Film critic Kenneth Turan claims that one of the problems with festivals like Sundance is that they have an “unmistakable anti commercial bias” (Turan 46), which can be counterproductive for independent filmmakers. He argues that viewers end up seeing sensitive and artistic films, but these films also have “zero chance of pleasing audiences outside of a festival’s rarefied atmosphere” (Turan 46). This is one of the main factors that differentiates our festival from those like Sundance. Although we appreciate film artistry, we are most interested in starting valuable discussions with our audience, and sometimes, the best way to do that is to screen titles that resonate with general audiences. Our lineup featured film festival staples like Memoria, but we also honored the 40th anniversary of Tron and the 30th anniversary of Mac, knowing that they would be valuable screenings for the community. This methodology also applied to our evaluation of the shorts. We appreciated artistry, but we also sought titles that appealed to a wide audience and that had the potential to generate topical discussions.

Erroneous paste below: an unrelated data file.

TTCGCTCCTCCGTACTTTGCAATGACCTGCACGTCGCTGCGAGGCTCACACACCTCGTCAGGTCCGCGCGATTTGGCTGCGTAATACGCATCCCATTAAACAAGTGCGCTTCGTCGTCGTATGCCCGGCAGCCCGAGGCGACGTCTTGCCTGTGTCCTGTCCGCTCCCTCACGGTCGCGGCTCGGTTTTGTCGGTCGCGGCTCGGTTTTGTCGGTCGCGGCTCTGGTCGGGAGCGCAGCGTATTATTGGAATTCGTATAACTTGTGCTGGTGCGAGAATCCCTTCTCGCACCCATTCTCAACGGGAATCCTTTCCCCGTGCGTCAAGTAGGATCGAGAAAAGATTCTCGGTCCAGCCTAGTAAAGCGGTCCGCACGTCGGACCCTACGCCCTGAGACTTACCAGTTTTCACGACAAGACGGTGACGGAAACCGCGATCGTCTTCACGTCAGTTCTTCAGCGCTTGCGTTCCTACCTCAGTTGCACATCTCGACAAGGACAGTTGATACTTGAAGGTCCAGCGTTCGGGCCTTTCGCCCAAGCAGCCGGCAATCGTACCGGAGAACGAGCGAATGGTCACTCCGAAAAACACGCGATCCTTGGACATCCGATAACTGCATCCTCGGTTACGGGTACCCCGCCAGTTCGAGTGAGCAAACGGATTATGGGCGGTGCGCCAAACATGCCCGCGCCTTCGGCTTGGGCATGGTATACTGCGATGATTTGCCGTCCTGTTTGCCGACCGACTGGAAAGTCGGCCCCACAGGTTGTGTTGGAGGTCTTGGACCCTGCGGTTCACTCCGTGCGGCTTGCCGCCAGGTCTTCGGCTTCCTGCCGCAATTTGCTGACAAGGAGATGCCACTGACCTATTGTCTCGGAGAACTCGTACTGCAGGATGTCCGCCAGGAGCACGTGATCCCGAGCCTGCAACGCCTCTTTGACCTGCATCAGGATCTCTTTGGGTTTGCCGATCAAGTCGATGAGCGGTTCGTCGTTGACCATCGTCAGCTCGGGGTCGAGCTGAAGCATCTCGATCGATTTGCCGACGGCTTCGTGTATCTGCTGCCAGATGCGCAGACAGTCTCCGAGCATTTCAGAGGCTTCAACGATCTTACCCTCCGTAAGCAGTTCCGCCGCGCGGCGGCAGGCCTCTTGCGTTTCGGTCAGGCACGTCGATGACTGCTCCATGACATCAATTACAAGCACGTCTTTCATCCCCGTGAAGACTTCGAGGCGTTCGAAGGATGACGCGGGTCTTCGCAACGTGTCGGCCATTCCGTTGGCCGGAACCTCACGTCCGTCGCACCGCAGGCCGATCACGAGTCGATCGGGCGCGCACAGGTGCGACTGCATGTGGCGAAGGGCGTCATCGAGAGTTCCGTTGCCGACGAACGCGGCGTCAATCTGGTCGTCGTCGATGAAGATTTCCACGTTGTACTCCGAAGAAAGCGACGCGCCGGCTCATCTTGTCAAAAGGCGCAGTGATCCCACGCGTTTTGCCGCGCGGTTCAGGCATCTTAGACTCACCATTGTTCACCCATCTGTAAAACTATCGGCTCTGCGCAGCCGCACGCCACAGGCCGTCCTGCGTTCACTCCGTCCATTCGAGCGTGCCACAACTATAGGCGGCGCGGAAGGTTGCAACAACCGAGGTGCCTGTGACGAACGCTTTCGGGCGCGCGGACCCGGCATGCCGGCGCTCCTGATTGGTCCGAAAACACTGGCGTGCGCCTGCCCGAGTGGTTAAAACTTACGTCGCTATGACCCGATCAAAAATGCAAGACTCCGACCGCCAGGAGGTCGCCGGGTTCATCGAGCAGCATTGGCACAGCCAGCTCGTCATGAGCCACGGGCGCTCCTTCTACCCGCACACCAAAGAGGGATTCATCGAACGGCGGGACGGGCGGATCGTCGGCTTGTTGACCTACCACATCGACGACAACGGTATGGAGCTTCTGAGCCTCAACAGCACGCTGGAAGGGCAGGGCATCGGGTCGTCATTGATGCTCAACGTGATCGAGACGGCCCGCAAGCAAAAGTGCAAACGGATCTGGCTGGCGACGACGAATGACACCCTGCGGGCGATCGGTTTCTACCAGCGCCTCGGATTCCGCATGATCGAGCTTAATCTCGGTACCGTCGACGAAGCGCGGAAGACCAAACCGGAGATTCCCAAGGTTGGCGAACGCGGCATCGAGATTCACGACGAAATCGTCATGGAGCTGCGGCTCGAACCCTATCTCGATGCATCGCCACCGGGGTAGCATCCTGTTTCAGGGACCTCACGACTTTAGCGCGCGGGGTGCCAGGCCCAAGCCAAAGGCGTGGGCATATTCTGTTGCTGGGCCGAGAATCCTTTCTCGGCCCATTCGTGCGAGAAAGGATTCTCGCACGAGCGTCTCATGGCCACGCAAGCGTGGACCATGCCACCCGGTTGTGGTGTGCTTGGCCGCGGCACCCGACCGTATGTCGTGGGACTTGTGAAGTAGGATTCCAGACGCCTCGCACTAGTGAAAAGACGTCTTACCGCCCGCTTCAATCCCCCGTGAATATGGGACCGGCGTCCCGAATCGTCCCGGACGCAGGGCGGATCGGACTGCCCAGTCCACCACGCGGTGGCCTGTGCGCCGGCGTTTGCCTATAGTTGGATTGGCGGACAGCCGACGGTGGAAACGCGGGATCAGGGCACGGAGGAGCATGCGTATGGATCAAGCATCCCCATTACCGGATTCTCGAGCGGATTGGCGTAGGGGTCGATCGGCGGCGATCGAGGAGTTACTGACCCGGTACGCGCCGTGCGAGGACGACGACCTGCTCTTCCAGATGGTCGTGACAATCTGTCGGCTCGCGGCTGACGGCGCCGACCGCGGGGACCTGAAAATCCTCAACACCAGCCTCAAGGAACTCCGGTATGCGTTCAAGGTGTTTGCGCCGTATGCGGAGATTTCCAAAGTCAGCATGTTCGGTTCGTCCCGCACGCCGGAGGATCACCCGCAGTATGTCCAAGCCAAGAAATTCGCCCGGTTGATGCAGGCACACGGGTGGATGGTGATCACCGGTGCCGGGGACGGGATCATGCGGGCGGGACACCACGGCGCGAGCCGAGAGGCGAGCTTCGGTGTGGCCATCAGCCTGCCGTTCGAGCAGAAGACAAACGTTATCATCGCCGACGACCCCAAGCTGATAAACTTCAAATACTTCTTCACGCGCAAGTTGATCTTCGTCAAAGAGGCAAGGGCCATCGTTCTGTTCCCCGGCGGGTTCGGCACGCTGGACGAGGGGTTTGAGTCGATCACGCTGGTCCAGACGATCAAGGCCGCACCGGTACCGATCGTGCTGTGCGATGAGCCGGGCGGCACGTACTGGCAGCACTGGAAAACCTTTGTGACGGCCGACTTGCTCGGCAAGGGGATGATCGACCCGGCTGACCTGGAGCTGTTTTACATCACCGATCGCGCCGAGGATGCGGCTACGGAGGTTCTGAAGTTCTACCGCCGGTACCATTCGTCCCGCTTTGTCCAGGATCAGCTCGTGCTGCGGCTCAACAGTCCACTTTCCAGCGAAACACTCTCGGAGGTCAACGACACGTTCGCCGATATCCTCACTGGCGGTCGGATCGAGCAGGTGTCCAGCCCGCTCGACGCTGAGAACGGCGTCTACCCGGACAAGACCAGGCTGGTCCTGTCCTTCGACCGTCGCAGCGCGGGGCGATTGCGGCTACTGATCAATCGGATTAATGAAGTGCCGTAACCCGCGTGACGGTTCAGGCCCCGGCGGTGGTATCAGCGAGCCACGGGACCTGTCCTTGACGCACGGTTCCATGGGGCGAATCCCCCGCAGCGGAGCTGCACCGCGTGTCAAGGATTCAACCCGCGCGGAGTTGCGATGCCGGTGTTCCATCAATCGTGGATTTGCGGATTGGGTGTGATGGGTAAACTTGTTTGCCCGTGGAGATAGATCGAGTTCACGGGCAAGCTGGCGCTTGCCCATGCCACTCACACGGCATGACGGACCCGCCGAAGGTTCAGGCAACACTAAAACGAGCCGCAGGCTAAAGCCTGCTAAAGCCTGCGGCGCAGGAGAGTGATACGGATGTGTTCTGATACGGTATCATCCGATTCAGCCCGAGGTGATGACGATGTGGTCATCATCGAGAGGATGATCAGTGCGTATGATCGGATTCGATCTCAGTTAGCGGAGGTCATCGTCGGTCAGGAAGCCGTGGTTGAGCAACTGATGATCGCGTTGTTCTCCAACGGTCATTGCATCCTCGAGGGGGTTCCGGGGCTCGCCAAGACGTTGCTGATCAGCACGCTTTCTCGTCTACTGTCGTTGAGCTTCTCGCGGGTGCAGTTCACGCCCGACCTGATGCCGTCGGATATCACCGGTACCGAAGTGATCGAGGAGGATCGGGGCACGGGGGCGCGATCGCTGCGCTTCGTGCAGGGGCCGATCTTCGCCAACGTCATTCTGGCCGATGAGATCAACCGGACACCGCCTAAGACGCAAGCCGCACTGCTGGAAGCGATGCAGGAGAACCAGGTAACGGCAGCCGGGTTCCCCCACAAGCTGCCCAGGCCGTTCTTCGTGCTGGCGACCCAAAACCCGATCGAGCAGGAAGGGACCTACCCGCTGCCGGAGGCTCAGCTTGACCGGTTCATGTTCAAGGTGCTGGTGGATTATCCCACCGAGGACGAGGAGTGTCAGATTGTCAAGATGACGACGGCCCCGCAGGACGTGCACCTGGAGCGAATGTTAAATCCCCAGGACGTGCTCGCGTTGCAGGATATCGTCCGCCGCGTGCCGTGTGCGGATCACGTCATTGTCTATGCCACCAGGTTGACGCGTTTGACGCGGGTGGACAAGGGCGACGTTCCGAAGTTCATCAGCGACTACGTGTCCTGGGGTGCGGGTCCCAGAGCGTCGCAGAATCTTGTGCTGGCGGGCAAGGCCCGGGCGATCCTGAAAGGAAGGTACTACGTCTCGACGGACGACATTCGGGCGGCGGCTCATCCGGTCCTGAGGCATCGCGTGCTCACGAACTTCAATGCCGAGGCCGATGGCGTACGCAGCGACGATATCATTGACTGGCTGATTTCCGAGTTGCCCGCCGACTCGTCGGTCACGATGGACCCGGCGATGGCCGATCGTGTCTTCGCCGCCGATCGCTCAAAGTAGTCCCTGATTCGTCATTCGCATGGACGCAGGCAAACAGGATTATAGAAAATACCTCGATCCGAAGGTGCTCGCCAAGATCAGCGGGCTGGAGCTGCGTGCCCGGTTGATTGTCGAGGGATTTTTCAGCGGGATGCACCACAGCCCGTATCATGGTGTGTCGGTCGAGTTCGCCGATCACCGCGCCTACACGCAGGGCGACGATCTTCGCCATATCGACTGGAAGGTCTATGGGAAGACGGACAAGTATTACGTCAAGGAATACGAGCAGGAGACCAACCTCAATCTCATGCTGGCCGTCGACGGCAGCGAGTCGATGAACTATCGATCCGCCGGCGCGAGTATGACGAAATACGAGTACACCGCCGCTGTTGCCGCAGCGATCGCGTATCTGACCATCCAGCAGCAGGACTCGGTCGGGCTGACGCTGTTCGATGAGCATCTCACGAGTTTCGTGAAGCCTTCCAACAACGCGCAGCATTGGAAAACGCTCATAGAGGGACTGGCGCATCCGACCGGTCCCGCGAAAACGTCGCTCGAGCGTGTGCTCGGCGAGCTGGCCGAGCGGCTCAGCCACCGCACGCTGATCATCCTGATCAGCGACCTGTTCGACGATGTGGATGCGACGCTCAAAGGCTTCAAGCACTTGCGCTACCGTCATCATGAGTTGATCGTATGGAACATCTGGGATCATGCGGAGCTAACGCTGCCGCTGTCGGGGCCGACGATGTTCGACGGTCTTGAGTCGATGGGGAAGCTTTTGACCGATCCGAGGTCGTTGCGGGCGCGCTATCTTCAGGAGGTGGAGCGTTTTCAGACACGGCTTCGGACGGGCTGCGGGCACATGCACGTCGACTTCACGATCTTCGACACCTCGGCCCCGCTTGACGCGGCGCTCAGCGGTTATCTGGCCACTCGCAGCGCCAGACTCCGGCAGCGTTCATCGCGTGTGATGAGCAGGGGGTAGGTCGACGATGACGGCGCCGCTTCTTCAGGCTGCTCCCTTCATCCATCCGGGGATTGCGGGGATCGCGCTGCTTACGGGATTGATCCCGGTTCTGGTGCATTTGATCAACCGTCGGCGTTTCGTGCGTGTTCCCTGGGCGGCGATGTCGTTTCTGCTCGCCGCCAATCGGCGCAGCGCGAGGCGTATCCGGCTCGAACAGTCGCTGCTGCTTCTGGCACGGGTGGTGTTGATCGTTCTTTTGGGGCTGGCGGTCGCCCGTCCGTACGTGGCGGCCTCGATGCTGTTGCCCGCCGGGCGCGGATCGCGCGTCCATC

“We are most interested in starting valuable discussions with our audience, and sometimes, the best way to do that is to screen titles that resonate with general audiences.”